Joey Votto. Jay Bruce. Brandon Phillips. Johnny Cueto. Aroldis Chapman. Devin Mesoraco. Todd Frazier. Homer Bailey. There's still a lot of talent on this club. But as we saw during their 86-loss 2014 campaign, all that talent doesn't add up to much when you can't stay healthy. Votto logged just 62 games played last year, Phillips and Mesoraco both missed significant time, and Bruce played through pain in a season in which his numbers took a major tumble. Bailey is coming off elbow surgery.

Reds looking to bounce back

Every team in baseball comes with the "if healthy" caveat, but that's especially true of a Reds team that, with two-fifths of the rotation dealt away this winter and Cueto nearing free agency, is somewhere between the contention and rebuild modes and needs to get off to a strong start to keep all the Cueto speculation at bay. We've seen with other clubs what a distraction it can be to have your ace subjected to rampant trade rumors.

The good news is that Votto, the heart and soul of the lineup, had a really encouraging spring camp.

5. Can Braun get a grip?

Catcher Jonathan Lucroy and center fielder Carlos Gomez have asserted themselves as stars, power-hitting left fielder Khris Davis could be trending in that direction, Jean Segura could be due for a bounceback season at short, and Aramis Ramirez is back for one last go-around at the hot corner.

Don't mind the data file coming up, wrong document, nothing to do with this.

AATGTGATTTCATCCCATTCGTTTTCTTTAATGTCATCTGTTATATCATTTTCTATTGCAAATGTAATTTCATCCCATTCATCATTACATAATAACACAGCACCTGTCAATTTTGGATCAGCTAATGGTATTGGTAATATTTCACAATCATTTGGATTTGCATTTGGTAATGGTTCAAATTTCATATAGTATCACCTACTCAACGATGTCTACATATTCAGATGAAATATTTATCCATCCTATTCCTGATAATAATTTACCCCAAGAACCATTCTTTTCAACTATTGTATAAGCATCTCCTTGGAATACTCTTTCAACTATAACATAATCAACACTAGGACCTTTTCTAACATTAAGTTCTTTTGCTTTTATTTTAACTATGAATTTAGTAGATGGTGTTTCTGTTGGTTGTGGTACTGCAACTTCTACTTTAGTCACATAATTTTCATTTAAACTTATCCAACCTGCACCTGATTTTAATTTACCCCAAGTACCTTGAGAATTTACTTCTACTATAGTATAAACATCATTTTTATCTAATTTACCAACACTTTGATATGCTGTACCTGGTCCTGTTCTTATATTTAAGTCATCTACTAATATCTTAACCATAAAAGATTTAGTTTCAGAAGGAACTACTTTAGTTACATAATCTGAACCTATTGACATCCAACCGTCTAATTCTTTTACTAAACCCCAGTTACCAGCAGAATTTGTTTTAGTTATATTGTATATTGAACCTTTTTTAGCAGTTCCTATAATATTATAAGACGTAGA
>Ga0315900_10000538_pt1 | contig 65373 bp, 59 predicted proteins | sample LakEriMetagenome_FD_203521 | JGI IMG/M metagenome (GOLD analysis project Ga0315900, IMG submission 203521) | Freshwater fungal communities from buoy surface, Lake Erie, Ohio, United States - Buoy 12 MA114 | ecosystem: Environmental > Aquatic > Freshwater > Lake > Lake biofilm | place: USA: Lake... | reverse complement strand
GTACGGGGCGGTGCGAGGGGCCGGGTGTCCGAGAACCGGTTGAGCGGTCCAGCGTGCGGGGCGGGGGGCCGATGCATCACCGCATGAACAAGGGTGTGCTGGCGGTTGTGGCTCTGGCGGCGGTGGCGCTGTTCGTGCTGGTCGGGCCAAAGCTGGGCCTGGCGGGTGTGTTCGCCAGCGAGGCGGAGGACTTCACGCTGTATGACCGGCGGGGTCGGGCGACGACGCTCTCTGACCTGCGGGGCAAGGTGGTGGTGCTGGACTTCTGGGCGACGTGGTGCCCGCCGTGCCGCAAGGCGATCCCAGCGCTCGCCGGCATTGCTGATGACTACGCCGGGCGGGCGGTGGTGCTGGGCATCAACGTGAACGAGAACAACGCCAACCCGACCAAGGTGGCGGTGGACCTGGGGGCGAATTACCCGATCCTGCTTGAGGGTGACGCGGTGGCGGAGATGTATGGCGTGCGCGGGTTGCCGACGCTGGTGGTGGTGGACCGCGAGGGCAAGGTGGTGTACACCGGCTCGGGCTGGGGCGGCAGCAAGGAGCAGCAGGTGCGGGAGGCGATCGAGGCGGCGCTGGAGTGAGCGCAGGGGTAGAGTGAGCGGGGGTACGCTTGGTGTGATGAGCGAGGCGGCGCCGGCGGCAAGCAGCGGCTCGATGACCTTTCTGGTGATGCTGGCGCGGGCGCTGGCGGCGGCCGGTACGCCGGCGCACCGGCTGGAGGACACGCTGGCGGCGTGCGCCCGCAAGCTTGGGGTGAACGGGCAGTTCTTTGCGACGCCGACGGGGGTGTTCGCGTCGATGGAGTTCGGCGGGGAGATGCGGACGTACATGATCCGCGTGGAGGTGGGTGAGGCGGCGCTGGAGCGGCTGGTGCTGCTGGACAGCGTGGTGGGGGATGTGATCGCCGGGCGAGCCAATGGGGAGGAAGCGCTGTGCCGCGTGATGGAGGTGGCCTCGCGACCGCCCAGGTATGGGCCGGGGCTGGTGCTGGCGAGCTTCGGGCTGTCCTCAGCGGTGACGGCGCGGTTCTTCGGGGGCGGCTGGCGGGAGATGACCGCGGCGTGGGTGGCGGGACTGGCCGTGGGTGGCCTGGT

Braun on spring homer, offense

But this is still Ryan Braun's team, and if he can get back to an NL MVP Award level of output in his age-31 season, the Brewers have a chance to assert themselves for a full season and not just two-thirds of the schedule, as was the case in 2014.

Braun didn't have a terrible year -- a .777 OPS, 19 homers, 30 doubles. Solid stats, in today's day and age. But a nerve issue in his right thumb crippled his consistency. It was a weird injury that required the application of extreme cold this offseason, a procedure called cryotherapy. Now pain-free, Braun has hit for some power this spring, but only the grind of the season will truly determine whether the hand issue is behind him and better days are in front of him and the Brew Crew.

Anthony Castrovince is a reporter for MLB.com. Read his columns and follow him on Twitter at @Castrovince. This story was not subject to the approval of Major League Baseball or its clubs.